As I mentioned in my review of The Hunger Games (2012), I told my friend that I would see The Hunger Games: Catching Fire with him, even though I was not very interested in either of the films. I’m not going to watch a sequel to a film without first watching the original, so I watched The Hunger Games at home before going out to the theatre. I was pleasantly surprised at how much I enjoyed The Hunger Games, and this made me excited to see the sequel. I would certainly not recommend watching The Hunger Games: Catching Fire without first watching The Hunger Games. It is pretty much essential to watch the movies in order.
I would advise against reading the rest of this review if you have not yet seen The Hunger Games.
The Hunger Games: Catching Fire picks up where the first film left off. Through an act of defiance, Katniss Everdeen (Jennifer Lawrence) and Peeta Mellark (Josh Hutcherson) were the winners of the 74th annual Hunger Games. Their public defiance was enough for the government to want to make an example out of them by punishing them in hopes of preventing a revolution.
The film was directed by Francis Lawrence and the rest of the noteworthy cast includes Donald Sutherland, Woody Harrelson, Stanley Tucci, Elizabeth Banks, Phillip Seymour Hoffman, Lenny Kravitz, Liam Hemsworth, Jeffrey Wright, Amanda Plummer, Jena Malone, and Toby Jones.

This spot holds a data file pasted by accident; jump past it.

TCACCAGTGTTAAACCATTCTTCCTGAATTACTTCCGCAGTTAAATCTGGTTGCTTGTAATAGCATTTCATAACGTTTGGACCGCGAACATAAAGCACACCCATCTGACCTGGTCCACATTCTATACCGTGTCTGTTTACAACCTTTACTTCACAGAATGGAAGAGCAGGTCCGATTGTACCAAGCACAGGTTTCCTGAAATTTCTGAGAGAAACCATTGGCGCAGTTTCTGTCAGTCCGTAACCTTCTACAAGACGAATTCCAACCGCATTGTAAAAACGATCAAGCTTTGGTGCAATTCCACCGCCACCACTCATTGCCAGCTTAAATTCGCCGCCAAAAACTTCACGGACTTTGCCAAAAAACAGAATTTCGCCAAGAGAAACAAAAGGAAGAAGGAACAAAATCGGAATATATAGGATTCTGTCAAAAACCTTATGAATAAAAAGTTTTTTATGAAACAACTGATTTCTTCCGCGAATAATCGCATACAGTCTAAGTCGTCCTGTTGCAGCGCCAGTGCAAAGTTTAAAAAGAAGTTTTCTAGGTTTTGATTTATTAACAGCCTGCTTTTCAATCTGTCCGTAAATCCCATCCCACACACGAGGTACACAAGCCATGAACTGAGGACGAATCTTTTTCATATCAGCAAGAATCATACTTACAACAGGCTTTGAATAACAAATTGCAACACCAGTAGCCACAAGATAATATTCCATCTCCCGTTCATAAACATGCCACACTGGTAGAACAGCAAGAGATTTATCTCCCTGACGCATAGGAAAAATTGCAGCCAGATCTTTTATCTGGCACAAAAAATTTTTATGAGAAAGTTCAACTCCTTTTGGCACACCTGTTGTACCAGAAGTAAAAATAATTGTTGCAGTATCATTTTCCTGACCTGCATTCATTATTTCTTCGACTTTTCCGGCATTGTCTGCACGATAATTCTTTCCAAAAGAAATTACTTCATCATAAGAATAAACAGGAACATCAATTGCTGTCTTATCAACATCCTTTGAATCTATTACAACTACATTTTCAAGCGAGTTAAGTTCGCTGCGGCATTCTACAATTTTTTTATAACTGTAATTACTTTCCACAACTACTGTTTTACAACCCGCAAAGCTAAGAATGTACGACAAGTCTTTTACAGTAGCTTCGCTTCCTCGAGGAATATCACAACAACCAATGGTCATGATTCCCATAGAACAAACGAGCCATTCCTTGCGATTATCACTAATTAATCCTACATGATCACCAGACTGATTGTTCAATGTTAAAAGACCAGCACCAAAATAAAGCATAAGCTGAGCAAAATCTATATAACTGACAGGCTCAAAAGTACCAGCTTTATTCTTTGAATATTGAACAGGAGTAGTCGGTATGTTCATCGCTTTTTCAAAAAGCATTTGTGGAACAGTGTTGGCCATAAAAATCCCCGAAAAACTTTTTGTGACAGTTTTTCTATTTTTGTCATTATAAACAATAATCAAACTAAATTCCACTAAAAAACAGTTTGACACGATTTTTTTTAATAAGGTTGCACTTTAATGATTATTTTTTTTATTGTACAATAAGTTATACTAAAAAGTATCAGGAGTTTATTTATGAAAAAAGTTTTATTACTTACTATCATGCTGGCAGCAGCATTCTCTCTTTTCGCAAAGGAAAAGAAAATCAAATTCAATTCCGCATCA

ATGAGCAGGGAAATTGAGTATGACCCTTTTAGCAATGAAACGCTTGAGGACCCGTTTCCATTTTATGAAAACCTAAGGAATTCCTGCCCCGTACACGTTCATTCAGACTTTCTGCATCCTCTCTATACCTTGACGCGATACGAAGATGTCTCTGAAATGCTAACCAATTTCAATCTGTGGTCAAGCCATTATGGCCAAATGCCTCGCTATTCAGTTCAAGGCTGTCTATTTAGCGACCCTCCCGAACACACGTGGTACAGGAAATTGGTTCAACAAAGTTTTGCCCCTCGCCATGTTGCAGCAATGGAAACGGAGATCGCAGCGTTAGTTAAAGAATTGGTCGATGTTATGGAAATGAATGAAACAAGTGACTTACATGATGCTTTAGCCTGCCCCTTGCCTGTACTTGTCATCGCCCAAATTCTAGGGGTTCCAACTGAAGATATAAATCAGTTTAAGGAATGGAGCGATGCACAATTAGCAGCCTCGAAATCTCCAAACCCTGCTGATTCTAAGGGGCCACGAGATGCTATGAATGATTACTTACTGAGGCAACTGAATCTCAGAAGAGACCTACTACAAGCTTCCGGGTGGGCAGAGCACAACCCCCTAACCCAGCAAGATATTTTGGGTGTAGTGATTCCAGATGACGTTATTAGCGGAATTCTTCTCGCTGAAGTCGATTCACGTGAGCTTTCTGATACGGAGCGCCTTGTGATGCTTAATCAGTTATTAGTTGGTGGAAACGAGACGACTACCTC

Like most sequels, I expected this movie to be a step down from the first film. My expectations were wrong once again. It’s a rare thing that a sequel is better than its predecessor, but this is exactly the case with The Hunger Games: Catching Fire. It’s as if the filmmakers ironed out all of the kinks from the first movie in order to make the sequel.
Everything that I liked and disliked about The Hunger Games was improved upon in The Hunger Games: Catching Fire. It was another welcomed surprise. The acting was more passionate, the special effects were sharper, the story was more interesting, and the quality of the film as a whole was just plain better.
Fans of The Hunger Games will undoubtedly like The Hunger Games: Catching Fire even more. The film is a higher caliber and therefore delivers a stronger potency.
I rate this movie a 9 on a scale of 1-10.
Buy, rent, or run? Buy.